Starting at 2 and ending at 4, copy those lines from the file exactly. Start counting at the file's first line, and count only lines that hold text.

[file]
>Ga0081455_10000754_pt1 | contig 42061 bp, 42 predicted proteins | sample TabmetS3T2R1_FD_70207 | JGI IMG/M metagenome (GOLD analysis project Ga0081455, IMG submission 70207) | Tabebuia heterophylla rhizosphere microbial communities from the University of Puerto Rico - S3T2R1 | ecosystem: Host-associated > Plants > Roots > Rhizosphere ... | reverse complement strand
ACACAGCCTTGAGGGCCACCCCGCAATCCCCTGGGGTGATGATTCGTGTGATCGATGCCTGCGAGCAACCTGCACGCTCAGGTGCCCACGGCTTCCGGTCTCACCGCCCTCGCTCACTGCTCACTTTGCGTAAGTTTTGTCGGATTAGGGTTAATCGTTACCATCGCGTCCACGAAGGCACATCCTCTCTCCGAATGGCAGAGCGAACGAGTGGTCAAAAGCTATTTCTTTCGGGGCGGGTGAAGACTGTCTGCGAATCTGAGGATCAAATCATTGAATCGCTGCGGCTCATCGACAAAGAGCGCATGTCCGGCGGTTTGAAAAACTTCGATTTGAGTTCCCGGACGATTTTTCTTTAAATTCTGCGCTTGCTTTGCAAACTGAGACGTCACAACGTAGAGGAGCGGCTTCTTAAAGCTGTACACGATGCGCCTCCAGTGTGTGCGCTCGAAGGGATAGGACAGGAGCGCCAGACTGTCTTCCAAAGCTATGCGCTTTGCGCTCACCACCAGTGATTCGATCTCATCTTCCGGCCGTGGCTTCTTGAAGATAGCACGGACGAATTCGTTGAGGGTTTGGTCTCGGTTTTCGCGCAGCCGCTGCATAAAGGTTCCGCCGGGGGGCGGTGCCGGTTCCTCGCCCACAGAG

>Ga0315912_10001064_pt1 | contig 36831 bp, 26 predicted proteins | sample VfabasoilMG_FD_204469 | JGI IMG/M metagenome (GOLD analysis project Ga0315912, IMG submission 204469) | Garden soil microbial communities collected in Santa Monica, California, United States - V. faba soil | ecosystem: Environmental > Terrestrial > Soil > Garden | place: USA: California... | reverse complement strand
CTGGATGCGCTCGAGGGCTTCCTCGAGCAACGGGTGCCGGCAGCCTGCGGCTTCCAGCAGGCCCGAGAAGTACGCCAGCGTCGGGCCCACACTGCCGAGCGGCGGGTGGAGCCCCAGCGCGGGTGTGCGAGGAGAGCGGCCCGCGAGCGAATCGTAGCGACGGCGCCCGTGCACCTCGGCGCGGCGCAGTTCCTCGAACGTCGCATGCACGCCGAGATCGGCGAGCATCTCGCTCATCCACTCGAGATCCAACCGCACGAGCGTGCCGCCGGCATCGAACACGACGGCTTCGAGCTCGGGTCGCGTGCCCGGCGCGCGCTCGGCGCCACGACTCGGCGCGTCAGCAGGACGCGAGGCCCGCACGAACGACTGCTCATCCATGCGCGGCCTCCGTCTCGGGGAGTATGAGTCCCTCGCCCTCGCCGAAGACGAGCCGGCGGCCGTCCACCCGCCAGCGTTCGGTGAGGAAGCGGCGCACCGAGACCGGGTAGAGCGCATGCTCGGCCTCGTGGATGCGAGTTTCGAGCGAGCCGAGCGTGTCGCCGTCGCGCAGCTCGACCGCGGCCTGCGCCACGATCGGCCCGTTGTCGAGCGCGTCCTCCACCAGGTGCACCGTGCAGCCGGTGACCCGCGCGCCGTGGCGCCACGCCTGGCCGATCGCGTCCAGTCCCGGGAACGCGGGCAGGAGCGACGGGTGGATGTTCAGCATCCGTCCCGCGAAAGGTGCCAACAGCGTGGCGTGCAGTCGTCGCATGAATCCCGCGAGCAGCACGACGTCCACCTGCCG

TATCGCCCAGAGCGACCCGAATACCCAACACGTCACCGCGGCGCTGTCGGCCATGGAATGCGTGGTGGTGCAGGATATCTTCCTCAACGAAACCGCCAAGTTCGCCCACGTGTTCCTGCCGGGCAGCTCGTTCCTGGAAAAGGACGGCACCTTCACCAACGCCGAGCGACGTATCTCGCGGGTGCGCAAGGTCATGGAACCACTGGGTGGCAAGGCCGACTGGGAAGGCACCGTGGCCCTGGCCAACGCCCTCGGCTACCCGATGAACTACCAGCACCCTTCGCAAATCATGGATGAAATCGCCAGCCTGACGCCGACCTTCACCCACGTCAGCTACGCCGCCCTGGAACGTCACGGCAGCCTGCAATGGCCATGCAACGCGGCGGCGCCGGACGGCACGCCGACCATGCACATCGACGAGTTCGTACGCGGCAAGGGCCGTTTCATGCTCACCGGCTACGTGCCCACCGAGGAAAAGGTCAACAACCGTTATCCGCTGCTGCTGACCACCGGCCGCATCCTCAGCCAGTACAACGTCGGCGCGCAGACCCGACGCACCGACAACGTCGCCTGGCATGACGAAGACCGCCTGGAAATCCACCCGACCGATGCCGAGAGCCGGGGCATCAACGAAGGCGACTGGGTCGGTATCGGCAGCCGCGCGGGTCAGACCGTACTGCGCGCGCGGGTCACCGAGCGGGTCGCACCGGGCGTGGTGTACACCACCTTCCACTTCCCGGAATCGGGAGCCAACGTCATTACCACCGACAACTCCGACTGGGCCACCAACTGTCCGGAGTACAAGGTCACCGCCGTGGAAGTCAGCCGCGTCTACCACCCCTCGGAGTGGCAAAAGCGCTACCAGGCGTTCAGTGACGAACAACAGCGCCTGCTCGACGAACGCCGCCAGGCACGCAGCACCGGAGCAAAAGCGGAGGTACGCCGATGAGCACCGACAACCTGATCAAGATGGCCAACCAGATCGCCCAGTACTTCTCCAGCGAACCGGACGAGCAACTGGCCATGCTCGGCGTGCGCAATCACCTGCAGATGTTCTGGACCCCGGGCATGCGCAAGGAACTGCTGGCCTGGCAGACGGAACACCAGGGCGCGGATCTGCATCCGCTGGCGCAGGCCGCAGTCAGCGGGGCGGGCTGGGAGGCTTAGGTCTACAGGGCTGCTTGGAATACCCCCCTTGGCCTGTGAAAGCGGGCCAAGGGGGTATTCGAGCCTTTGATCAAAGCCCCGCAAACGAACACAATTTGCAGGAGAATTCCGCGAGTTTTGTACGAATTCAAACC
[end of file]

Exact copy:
ACACAGCCTTGAGGGCCACCCCGCAATCCCCTGGGGTGATGATTCGTGTGATCGATGCCTGCGAGCAACCTGCACGCTCAGGTGCCCACGGCTTCCGGTCTCACCGCCCTCGCTCACTGCTCACTTTGCGTAAGTTTTGTCGGATTAGGGTTAATCGTTACCATCGCGTCCACGAAGGCACATCCTCTCTCCGAATGGCAGAGCGAACGAGTGGTCAAAAGCTATTTCTTTCGGGGCGGGTGAAGACTGTCTGCGAATCTGAGGATCAAATCATTGAATCGCTGCGGCTCATCGACAAAGAGCGCATGTCCGGCGGTTTGAAAAACTTCGATTTGAGTTCCCGGACGATTTTTCTTTAAATTCTGCGCTTGCTTTGCAAACTGAGACGTCACAACGTAGAGGAGCGGCTTCTTAAAGCTGTACACGATGCGCCTCCAGTGTGTGCGCTCGAAGGGATAGGACAGGAGCGCCAGACTGTCTTCCAAAGCTATGCGCTTTGCGCTCACCACCAGTGATTCGATCTCATCTTCCGGCCGTGGCTTCTTGAAGATAGCACGGACGAATTCGTTGAGGGTTTGGTCTCGGTTTTCGCGCAGCCGCTGCATAAAGGTTCCGCCGGGGGGCGGTGCCGGTTCCTCGCCCACAGAG

>Ga0315912_10001064_pt1 | contig 36831 bp, 26 predicted proteins | sample VfabasoilMG_FD_204469 | JGI IMG/M metagenome (GOLD analysis project Ga0315912, IMG submission 204469) | Garden soil microbial communities collected in Santa Monica, California, United States - V. faba soil | ecosystem: Environmental > Terrestrial > Soil > Garden | place: USA: California... | reverse complement strand
CTGGATGCGCTCGAGGGCTTCCTCGAGCAACGGGTGCCGGCAGCCTGCGGCTTCCAGCAGGCCCGAGAAGTACGCCAGCGTCGGGCCCACACTGCCGAGCGGCGGGTGGAGCCCCAGCGCGGGTGTGCGAGGAGAGCGGCCCGCGAGCGAATCGTAGCGACGGCGCCCGTGCACCTCGGCGCGGCGCAGTTCCTCGAACGTCGCATGCACGCCGAGATCGGCGAGCATCTCGCTCATCCACTCGAGATCCAACCGCACGAGCGTGCCGCCGGCATCGAACACGACGGCTTCGAGCTCGGGTCGCGTGCCCGGCGCGCGCTCGGCGCCACGACTCGGCGCGTCAGCAGGACGCGAGGCCCGCACGAACGACTGCTCATCCATGCGCGGCCTCCGTCTCGGGGAGTATGAGTCCCTCGCCCTCGCCGAAGACGAGCCGGCGGCCGTCCACCCGCCAGCGTTCGGTGAGGAAGCGGCGCACCGAGACCGGGTAGAGCGCATGCTCGGCCTCGTGGATGCGAGTTTCGAGCGAGCCGAGCGTGTCGCCGTCGCGCAGCTCGACCGCGGCCTGCGCCACGATCGGCCCGTTGTCGAGCGCGTCCTCCACCAGGTGCACCGTGCAGCCGGTGACCCGCGCGCCGTGGCGCCACGCCTGGCCGATCGCGTCCAGTCCCGGGAACGCGGGCAGGAGCGACGGGTGGATGTTCAGCATCCGTCCCGCGAAAGGTGCCAACAGCGTGGCGTGCAGTCGTCGCATGAATCCCGCGAGCAGCACGACGTCCACCTGCCG